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Cattle grazing ban to be tested parliament

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January 4, 2012

The Gillard Government’s ban on cattle grazing in the High Country will be tested in Federal Parliament in coming months after two Gippsland MPs moved to overturn a decision made by the Environment Minister Tony Burke.

The Nationals Member for Gippsland and Liberal Member for McMillan Russell Broadbent lodged a disallowance motion which the government must bring to a vote within 15 sitting days (by March 15, 2012).

“Tony Burke moved to ban cattle grazing without any consultation and without giving the Parliament a chance to vote on the issue,” Mr Chester said.

“Instead of the Minister trying to bully the Victorian Government and dictating to the local community from Canberra, this motion provides an opportunity for Members of the House of Representatives to overturn the Minister’s regulation.”

The Victorian Coalition Government reintroduced 400 cattle to previously grazed areas of the Alpine National Park in January this year as a part of a six-year scientific research trial to investigate the impacts of grazing on bushfire fuel reduction.

Before the first phase of the trial was complete, Mr Burke ordered the Victorian Government to remove the cattle. He later gazetted regulations which would prevent the practice without assessment under the Environment Protection and Biodiversity Conservation Act (EPBCA).

When the removal was first flagged by the Greens and Labor, the Mountain Cattlemen Association of Victoria launched a petition in support of the trial which was signed by over 1000 Gippslanders.

Mr Chester said the Victorian Government had already indicated that it would refer its trial for EPBCA assessment but the Minister had ignored the advice and was only interested in appeasing the Greens.

“Mr Burke knows the Victorian Government has already committed to referring its fuel reduction research trial for a Federal review under the EPBC Act but he has ignored this advice and imposed the regulation as a political stunt,” Mr Chester said.

“The Minister is now intent on preventing the trial from continuing despite the fact that the Coalition won a clear mandate at the last State Election to reintroduce cattle into the High Country to reduce the risk of bushfires.”

Mr Broadbent said he supported the grazing trial.

“Gippslanders are tired of city-based Greens and Labor MPs making decisions about their lives without any consultation,” Mr Broadbent said.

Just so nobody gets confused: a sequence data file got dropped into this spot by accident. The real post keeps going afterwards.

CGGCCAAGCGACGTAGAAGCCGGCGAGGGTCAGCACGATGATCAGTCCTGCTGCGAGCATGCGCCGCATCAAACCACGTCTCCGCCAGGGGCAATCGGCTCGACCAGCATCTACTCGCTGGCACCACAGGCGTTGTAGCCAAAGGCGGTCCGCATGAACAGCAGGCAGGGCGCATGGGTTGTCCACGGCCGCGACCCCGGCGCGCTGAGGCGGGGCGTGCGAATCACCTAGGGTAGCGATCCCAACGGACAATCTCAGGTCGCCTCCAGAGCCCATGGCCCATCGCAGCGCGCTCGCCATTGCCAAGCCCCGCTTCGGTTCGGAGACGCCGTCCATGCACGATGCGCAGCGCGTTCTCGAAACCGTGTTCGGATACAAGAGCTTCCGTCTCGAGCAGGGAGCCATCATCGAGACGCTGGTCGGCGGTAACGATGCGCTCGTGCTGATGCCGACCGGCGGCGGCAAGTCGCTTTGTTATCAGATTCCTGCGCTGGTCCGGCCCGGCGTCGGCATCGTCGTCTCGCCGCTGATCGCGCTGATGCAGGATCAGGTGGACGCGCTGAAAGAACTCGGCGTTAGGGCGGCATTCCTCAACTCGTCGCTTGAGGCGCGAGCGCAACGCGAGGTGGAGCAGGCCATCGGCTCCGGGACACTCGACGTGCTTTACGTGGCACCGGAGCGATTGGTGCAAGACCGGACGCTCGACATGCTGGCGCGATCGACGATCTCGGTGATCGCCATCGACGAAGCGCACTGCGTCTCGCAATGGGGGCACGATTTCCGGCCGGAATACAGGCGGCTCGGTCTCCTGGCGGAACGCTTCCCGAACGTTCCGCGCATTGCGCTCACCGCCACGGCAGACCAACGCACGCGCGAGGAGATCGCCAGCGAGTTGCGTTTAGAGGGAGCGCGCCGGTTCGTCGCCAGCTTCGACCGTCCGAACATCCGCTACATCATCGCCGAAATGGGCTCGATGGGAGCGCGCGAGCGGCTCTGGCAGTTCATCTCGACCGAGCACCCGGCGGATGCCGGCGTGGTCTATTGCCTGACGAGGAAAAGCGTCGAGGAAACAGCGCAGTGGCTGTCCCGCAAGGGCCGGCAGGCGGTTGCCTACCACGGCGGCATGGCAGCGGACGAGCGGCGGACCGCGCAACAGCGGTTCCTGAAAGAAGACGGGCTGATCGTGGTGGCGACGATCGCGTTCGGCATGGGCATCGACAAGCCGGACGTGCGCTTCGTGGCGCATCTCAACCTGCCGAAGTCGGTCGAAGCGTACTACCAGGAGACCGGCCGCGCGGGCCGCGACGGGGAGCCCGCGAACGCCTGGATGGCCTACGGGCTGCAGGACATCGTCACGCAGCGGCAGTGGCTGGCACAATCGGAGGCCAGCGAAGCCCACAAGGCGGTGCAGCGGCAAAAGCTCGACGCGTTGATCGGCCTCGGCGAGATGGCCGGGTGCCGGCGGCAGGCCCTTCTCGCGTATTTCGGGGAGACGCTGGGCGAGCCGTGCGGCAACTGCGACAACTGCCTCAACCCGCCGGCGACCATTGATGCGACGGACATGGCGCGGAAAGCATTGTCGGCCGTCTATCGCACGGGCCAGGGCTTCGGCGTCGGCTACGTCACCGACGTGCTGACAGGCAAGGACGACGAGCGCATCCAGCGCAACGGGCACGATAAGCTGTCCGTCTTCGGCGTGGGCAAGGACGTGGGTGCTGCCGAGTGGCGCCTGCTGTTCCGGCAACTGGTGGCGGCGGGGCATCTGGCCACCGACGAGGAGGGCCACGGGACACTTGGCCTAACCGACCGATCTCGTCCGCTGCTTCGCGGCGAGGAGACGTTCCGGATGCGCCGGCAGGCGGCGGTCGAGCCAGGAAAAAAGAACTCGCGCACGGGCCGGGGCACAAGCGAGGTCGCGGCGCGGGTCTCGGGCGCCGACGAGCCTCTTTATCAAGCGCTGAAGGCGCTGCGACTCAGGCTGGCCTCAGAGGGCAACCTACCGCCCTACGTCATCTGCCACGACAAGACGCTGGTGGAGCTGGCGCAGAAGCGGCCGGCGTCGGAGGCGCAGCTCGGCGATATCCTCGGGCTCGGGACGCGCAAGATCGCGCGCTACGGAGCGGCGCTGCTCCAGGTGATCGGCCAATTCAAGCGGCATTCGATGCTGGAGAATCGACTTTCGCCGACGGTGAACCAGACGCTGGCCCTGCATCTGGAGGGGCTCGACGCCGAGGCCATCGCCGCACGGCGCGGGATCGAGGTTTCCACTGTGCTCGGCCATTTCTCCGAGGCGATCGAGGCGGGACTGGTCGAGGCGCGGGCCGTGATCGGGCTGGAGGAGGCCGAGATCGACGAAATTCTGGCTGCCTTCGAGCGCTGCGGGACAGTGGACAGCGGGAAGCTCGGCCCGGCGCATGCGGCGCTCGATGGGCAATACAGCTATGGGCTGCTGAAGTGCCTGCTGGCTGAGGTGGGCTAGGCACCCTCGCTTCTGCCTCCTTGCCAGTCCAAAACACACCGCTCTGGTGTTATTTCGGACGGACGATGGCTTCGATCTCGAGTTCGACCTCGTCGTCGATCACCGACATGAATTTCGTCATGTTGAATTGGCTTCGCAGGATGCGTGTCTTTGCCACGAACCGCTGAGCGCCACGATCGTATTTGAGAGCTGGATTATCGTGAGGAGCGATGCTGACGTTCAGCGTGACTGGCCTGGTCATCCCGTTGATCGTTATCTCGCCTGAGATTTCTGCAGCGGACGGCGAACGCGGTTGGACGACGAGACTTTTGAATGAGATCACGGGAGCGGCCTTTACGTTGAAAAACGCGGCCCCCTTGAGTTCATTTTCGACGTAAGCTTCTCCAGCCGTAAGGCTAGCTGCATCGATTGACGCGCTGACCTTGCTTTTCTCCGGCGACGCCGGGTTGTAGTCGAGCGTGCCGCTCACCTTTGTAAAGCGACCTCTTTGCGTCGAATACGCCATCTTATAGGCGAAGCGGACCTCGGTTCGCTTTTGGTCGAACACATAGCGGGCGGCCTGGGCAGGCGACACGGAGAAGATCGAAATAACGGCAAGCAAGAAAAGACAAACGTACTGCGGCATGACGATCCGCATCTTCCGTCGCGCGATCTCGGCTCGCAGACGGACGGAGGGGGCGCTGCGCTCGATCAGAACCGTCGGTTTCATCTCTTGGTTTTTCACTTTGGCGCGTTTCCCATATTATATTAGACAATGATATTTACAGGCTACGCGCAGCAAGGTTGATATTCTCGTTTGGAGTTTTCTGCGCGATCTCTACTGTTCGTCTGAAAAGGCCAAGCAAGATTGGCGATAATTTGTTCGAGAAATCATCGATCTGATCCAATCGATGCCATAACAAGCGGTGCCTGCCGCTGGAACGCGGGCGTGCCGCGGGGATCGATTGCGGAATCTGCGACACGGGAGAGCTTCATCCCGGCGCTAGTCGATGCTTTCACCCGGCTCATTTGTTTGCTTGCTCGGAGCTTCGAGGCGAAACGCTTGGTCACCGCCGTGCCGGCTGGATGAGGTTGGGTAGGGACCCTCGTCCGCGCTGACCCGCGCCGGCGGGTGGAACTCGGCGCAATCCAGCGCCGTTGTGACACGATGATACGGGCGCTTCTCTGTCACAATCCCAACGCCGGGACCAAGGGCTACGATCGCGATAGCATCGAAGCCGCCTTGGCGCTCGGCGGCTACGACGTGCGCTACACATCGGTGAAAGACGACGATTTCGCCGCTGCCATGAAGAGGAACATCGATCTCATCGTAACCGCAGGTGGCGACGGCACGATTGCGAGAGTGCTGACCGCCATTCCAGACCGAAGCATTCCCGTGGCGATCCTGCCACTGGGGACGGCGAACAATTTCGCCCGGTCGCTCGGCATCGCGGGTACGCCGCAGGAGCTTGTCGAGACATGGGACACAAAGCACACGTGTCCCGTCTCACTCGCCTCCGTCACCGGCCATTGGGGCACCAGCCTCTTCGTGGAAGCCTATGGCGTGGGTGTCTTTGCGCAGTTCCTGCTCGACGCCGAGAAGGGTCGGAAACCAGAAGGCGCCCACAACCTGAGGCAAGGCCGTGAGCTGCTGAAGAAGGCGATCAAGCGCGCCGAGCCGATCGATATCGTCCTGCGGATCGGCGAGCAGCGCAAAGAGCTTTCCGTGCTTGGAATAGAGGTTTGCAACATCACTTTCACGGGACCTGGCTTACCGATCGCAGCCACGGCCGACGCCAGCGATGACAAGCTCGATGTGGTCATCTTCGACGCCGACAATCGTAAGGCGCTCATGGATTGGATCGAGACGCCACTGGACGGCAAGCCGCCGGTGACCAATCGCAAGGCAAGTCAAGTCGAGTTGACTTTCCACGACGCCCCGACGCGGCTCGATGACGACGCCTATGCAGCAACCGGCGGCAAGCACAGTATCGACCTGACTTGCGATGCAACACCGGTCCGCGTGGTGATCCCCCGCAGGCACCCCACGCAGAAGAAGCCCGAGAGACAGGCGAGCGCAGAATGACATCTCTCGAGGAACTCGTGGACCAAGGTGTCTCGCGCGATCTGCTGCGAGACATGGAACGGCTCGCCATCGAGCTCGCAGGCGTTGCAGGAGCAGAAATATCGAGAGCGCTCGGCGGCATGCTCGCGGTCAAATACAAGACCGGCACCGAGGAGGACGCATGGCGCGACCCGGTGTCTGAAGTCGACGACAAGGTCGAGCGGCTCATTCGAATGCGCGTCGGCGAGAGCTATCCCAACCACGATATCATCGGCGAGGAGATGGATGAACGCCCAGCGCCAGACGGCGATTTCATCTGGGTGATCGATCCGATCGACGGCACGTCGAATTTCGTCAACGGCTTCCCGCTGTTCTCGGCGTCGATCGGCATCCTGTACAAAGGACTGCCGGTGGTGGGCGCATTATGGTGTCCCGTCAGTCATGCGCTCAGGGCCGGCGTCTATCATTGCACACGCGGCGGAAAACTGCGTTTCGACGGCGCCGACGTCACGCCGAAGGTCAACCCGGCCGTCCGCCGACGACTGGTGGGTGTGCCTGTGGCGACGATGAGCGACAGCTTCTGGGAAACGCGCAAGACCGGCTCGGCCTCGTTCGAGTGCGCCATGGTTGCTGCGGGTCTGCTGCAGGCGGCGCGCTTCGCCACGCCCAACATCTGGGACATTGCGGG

“We all witnessed the devastating impacts of the Black Saturday bushfires and the high fuel loads in the bush added to the severity of that disaster.

“I support the trial of strategic cattle grazing as one of the tools the Victorian Government can use to reduce the bushfire risk in the high country.

“We need to do everything we can to actively manage our national parks rather than adopt the ‘lock it up and leave it’ model supported by the Greens and Labor.”



President of the Mountain Cattlemen’s Association of Victoria Mark Coleman recently gave evidence at a public hearing into the alpine grazing petition which supported the Victorian Government’s scientific research trial.

Mr Coleman said people who live around the edge of this massive park know a lot about management and live and work with the reality of fire every summer, with a serious threat being posed this year by increased growth as a result of good rainfall.

“The problem is that decisions of management are influenced by people with other agendas, and those people do not have to live within the park,” Mr Coleman said.

“Minister Burke saw an opportunity and took up the issue for political gain for his government. The very good name and reputation of the cattlemen has been trashed for political advantage.

“This work is about alpine grazing to reduce fuel loads and needs to be done. The politicians and the Greens who oppose this work do not have to live and work here. They do not have to live beside a national park which is not managed well.

“There is prolific growth. It is probably the best growth in my lifetime—and some of the old fellas are saying the same sort of thing.

“In some of those alpine areas where the cattle have been excluded for many, many years, there is grass matted…it is completely matted over and it ends up like a thatched roof. Nothing grows underneath it. You will get a few shoots, and it is turning into monoculture.

“Unless that fuel gets controlled, when the next fire goes through it completely causes a fire so hot that it crowns up into the trees and annihilates whole landscapes.”